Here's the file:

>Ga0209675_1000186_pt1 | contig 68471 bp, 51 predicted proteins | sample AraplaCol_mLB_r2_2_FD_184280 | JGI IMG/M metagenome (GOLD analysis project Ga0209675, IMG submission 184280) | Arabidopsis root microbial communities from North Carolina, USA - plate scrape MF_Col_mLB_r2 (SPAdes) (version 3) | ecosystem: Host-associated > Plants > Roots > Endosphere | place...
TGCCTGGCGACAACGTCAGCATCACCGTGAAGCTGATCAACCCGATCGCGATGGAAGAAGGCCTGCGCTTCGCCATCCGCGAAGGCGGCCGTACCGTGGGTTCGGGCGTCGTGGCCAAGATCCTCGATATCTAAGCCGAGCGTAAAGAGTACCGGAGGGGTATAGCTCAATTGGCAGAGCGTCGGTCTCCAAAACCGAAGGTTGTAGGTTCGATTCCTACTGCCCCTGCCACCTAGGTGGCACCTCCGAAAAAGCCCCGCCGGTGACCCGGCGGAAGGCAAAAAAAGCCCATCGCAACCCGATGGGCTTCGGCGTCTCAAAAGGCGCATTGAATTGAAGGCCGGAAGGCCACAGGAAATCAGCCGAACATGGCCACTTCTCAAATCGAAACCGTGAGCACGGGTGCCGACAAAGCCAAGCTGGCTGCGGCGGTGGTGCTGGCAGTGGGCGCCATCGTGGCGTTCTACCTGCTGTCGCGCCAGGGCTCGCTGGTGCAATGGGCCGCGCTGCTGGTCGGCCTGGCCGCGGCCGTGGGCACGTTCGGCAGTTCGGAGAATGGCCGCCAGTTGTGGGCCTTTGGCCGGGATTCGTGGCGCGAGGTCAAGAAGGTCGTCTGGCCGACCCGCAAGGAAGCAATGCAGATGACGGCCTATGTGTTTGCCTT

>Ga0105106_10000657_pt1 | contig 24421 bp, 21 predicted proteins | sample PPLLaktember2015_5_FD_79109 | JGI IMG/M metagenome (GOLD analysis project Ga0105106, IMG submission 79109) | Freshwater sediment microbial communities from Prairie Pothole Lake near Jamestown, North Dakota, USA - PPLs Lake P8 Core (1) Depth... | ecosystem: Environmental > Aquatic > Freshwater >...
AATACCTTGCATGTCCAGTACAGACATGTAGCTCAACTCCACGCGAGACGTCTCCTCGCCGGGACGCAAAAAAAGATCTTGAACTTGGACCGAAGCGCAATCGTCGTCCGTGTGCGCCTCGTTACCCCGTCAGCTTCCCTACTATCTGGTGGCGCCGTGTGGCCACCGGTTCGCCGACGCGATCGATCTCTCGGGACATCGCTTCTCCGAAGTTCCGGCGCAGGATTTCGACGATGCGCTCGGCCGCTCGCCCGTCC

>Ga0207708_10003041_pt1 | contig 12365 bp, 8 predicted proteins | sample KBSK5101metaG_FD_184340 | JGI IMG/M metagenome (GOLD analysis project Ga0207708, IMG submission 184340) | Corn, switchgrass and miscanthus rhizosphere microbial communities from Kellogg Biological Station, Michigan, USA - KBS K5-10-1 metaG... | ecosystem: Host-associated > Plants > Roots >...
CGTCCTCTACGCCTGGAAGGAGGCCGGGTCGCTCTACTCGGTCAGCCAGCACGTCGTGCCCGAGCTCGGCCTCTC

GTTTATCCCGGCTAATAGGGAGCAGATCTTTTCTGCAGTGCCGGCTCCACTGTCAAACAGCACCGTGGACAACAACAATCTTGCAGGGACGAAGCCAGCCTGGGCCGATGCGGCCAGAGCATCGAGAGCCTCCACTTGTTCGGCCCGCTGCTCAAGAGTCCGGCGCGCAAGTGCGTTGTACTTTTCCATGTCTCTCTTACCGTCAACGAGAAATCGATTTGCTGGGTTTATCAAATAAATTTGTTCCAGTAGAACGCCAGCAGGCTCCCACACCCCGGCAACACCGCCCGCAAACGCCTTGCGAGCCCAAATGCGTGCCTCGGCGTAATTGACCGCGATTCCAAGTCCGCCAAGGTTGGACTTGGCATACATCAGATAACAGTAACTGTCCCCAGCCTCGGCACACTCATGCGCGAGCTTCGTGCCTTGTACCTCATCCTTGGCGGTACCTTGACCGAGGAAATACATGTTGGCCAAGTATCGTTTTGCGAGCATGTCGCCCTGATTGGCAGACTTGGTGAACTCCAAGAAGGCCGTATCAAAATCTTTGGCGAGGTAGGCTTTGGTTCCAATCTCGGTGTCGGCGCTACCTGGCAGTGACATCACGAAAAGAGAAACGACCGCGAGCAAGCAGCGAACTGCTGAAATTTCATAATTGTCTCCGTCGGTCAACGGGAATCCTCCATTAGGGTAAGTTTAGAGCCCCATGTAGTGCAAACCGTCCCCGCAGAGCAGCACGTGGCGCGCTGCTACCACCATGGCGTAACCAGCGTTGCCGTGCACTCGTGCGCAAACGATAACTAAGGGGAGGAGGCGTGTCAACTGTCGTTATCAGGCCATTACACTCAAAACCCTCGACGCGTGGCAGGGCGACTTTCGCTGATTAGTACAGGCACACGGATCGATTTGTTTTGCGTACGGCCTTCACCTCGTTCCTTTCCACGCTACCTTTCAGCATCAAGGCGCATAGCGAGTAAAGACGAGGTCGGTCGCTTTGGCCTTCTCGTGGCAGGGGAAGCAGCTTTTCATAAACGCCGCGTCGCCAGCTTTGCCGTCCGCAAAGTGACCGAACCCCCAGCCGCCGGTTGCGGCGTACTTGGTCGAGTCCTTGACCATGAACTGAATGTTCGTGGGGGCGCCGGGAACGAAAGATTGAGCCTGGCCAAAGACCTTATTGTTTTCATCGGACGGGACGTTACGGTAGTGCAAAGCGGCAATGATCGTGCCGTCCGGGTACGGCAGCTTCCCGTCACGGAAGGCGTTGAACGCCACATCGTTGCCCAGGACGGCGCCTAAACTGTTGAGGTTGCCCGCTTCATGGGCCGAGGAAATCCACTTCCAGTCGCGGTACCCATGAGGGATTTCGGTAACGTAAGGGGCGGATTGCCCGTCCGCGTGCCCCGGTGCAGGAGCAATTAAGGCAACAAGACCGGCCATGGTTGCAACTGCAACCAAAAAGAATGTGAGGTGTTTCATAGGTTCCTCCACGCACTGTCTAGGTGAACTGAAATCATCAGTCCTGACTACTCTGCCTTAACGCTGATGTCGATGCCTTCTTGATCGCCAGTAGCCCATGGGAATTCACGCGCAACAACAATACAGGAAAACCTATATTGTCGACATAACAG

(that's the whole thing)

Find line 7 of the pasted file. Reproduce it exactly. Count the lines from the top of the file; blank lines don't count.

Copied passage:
GTTTATCCCGGCTAATAGGGAGCAGATCTTTTCTGCAGTGCCGGCTCCACTGTCAAACAGCACCGTGGACAACAACAATCTTGCAGGGACGAAGCCAGCCTGGGCCGATGCGGCCAGAGCATCGAGAGCCTCCACTTGTTCGGCCCGCTGCTCAAGAGTCCGGCGCGCAAGTGCGTTGTACTTTTCCATGTCTCTCTTACCGTCAACGAGAAATCGATTTGCTGGGTTTATCAAATAAATTTGTTCCAGTAGAACGCCAGCAGGCTCCCACACCCCGGCAACACCGCCCGCAAACGCCTTGCGAGCCCAAATGCGTGCCTCGGCGTAATTGACCGCGATTCCAAGTCCGCCAAGGTTGGACTTGGCATACATCAGATAACAGTAACTGTCCCCAGCCTCGGCACACTCATGCGCGAGCTTCGTGCCTTGTACCTCATCCTTGGCGGTACCTTGACCGAGGAAATACATGTTGGCCAAGTATCGTTTTGCGAGCATGTCGCCCTGATTGGCAGACTTGGTGAACTCCAAGAAGGCCGTATCAAAATCTTTGGCGAGGTAGGCTTTGGTTCCAATCTCGGTGTCGGCGCTACCTGGCAGTGACATCACGAAAAGAGAAACGACCGCGAGCAAGCAGCGAACTGCTGAAATTTCATAATTGTCTCCGTCGGTCAACGGGAATCCTCCATTAGGGTAAGTTTAGAGCCCCATGTAGTGCAAACCGTCCCCGCAGAGCAGCACGTGGCGCGCTGCTACCACCATGGCGTAACCAGCGTTGCCGTGCACTCGTGCGCAAACGATAACTAAGGGGAGGAGGCGTGTCAACTGTCGTTATCAGGCCATTACACTCAAAACCCTCGACGCGTGGCAGGGCGACTTTCGCTGATTAGTACAGGCACACGGATCGATTTGTTTTGCGTACGGCCTTCACCTCGTTCCTTTCCACGCTACCTTTCAGCATCAAGGCGCATAGCGAGTAAAGACGAGGTCGGTCGCTTTGGCCTTCTCGTGGCAGGGGAAGCAGCTTTTCATAAACGCCGCGTCGCCAGCTTTGCCGTCCGCAAAGTGACCGAACCCCCAGCCGCCGGTTGCGGCGTACTTGGTCGAGTCCTTGACCATGAACTGAATGTTCGTGGGGGCGCCGGGAACGAAAGATTGAGCCTGGCCAAAGACCTTATTGTTTTCATCGGACGGGACGTTACGGTAGTGCAAAGCGGCAATGATCGTGCCGTCCGGGTACGGCAGCTTCCCGTCACGGAAGGCGTTGAACGCCACATCGTTGCCCAGGACGGCGCCTAAACTGTTGAGGTTGCCCGCTTCATGGGCCGAGGAAATCCACTTCCAGTCGCGGTACCCATGAGGGATTTCGGTAACGTAAGGGGCGGATTGCCCGTCCGCGTGCCCCGGTGCAGGAGCAATTAAGGCAACAAGACCGGCCATGGTTGCAACTGCAACCAAAAAGAATGTGAGGTGTTTCATAGGTTCCTCCACGCACTGTCTAGGTGAACTGAAATCATCAGTCCTGACTACTCTGCCTTAACGCTGATGTCGATGCCTTCTTGATCGCCAGTAGCCCATGGGAATTCACGCGCAACAACAATACAGGAAAACCTATATTGTCGACATAACAG